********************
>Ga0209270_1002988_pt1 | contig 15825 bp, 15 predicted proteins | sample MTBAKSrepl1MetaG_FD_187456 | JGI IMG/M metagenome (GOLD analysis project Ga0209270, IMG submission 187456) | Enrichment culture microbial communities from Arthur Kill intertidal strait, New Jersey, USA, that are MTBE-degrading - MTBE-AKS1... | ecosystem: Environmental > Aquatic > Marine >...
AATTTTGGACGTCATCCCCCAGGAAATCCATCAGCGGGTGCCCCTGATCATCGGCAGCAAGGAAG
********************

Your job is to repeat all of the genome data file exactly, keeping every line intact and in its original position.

>Ga0209270_1002988_pt1 | contig 15825 bp, 15 predicted proteins | sample MTBAKSrepl1MetaG_FD_187456 | JGI IMG/M metagenome (GOLD analysis project Ga0209270, IMG submission 187456) | Enrichment culture microbial communities from Arthur Kill intertidal strait, New Jersey, USA, that are MTBE-degrading - MTBE-AKS1... | ecosystem: Environmental > Aquatic > Marine >...
AATTTTGGACGTCATCCCCCAGGAAATCCATCAGCGGGTGCCCCTGATCATCGGCAGCAAGGAAG